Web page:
The key to the product's success was not cutting corners with cheaper coffee - Pret uses the coffee it has always used, she said. "It's quite early days for us, but in the regional shops it's doing a positive thing, because we have to build up customer loyalty outside London. If all the 99p coffee does is get people through the door, because they know they can afford to buy at least one product, it serves us well."

Indeed, Pret's 'all below £2.50' sandwich campaign was held up as exemplary for a premium price promotion. "They're saying, 'that's the most you're going to pay'. That's how premium brands try not to distract from their core values and don't get dragged down into a cycle of discounting," said Gary McCann, sales and marketing manager of Beyond the Bean. Similarly, Starbucks calls its offers 'pairings' to improve the perception of meal deals.

Preserving the premium feel of branded coffee shops is certainly key to the sector's growth, with turnover predicted to rise by a storming £0.5bn in the next three years alone. Not only that, but a new generation of stylised, quality-obsessed independents is springing up in the UK, having migrated from Melbourne and Wellington - the Antipodean cities widely considered to be the 'ground zero' of modern coffee culture. One of them, Matthew Clark, co-owner of five-outlet Sacred in London, said: "When we opened, the UK was five to six years behind Wellington. I expect it to catch up within a year."

----

=== Riding the recession: Insomnia Coffee, Dublin ===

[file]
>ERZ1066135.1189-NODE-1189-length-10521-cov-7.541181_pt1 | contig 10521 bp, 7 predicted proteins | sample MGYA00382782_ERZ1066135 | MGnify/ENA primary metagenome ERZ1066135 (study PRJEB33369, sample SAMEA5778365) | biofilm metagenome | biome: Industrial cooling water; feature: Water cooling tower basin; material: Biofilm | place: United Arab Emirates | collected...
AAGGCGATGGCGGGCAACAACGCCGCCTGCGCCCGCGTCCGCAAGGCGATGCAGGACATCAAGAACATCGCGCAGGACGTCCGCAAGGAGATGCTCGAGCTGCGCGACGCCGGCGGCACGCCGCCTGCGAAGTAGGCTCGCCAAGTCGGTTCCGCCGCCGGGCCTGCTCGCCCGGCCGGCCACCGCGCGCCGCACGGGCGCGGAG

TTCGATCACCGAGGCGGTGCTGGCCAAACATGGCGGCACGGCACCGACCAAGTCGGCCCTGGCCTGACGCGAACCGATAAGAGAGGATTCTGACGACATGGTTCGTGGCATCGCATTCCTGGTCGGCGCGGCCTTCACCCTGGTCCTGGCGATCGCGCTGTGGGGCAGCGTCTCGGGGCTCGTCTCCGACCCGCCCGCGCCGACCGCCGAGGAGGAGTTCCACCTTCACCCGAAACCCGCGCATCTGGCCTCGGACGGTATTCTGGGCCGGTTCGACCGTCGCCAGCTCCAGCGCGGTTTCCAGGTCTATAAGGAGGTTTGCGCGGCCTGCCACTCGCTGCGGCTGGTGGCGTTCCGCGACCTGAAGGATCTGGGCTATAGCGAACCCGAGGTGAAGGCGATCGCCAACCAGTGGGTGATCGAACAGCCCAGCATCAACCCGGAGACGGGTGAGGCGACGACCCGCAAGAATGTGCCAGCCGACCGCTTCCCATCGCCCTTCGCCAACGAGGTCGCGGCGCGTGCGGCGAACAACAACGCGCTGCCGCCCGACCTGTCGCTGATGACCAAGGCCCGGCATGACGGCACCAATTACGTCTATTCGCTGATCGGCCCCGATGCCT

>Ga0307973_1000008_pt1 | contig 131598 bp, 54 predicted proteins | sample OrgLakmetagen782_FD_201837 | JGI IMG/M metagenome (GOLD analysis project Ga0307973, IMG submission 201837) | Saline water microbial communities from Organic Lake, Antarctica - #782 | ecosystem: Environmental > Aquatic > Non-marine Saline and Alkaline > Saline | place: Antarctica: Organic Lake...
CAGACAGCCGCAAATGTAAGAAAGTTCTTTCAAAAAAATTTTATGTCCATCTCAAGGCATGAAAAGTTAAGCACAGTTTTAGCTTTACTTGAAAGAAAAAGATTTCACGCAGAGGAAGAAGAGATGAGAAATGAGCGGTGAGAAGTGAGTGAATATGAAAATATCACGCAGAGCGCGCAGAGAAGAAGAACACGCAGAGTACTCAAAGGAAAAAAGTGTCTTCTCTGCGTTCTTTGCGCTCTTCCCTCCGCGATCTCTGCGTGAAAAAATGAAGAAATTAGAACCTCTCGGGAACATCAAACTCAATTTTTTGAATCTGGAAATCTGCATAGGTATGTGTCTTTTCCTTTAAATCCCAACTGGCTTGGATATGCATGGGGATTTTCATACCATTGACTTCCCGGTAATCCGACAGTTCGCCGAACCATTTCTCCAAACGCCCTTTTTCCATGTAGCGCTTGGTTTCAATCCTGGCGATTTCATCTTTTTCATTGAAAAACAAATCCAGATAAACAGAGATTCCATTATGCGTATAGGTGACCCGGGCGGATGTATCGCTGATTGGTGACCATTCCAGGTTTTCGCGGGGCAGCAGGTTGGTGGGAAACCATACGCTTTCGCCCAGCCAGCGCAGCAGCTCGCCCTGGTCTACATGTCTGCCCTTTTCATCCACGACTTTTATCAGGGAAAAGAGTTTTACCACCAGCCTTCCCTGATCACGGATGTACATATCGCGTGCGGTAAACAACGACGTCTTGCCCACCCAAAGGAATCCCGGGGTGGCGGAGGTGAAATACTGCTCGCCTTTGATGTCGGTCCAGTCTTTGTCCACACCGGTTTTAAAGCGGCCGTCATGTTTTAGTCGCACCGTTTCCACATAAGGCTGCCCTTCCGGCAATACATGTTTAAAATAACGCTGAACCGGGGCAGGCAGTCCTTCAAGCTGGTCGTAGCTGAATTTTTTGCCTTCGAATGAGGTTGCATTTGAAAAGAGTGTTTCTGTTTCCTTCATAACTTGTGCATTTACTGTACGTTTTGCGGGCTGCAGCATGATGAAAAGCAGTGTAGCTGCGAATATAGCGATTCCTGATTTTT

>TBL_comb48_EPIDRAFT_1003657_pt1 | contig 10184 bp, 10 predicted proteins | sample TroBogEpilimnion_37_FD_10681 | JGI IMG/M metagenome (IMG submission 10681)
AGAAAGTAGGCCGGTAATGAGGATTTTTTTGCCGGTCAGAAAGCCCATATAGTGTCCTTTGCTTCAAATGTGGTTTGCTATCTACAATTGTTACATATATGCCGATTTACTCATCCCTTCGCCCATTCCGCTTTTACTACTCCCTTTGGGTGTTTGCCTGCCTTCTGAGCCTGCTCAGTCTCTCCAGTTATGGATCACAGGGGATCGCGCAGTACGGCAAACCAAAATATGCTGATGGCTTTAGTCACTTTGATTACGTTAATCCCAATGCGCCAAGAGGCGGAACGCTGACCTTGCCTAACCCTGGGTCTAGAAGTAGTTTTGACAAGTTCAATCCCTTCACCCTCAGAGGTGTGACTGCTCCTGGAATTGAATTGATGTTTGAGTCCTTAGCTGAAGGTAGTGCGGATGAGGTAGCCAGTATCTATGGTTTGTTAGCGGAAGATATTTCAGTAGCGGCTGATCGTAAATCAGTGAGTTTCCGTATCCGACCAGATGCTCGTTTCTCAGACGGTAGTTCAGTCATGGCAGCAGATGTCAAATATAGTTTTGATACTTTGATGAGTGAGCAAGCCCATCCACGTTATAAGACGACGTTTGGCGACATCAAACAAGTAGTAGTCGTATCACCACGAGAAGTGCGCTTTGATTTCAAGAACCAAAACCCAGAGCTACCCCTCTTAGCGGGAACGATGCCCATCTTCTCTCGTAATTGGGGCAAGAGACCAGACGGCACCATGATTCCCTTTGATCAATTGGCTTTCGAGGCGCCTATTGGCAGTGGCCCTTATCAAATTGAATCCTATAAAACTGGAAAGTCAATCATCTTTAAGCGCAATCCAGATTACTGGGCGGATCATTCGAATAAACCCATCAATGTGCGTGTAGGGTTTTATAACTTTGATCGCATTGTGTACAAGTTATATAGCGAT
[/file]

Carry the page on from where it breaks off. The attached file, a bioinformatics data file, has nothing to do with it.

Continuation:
Are operators risking a downward spiral of discounting to entice recession-hit customers? And how easy is it to pull the plug when muffin sales on price promotion go through the roof?

Gary McCann, sales and marketing manager of Beyond the Bean, observed 50+ outlet Irish coffee chain Insomnia responding last summer to falling transaction value, business and footfall with a value offer: any sandwich plus any coffee for E5. This was a huge success due to its simplicity; no terms and conditions applied and the only restriction was 'no panini'. Those people who bought coffee in the morning began buying a sandwich, where previously they hadn't. Wastage went down, sales went up, and Insomnia dragged in a lot of new consumers.

"So then what happens? Everybody copies it," said McCann, who saw a glut of copycat promotions springing up in Dublin. "And like every promotion, the date comes where it has to stop. But everyone who has ever run a hugely successful promotion will think 'what will happen to our sales when it stops?'"

Rather than retreat, Insomnia extended its promotions, offering 'any coffee plus any muffin for E3', which sparked a sevenfold increase in muffin sales, and any panini plus any coffee for E6. The danger, warned McCann, was a risk of long-term margin loss, although short-term use can introduce new customers to your brand.

"Does it spiral? When all this discounting stops, where are we going to be?" he asked. "Marks & Spencer's £2 meal deal drove a huge amount of sales, but they pulled it two weeks ago. Sooner or later, all good things come to an end."

----

=== UK branded coffee shops: a snapshot ===

* 3,790 branded coffee outlets (including food-focused operators such as Pret A Manger, Eat and O'Briens) in the UK

* This is predicted to break 4,000 within 12 months and 5,000 before it hits saturation

* 124 outlets were added in the past six months

* Estimated market turnover of £1.6bn in 2009 (and a £2.1bn market predicted by 2012)

* Stronger food offer and greater influence of healthy eating seen as major opportunity

Source: Allegra Strategies UK Coffee Shop Market Update, May 2009





My Account

Spotlight

Most read

Social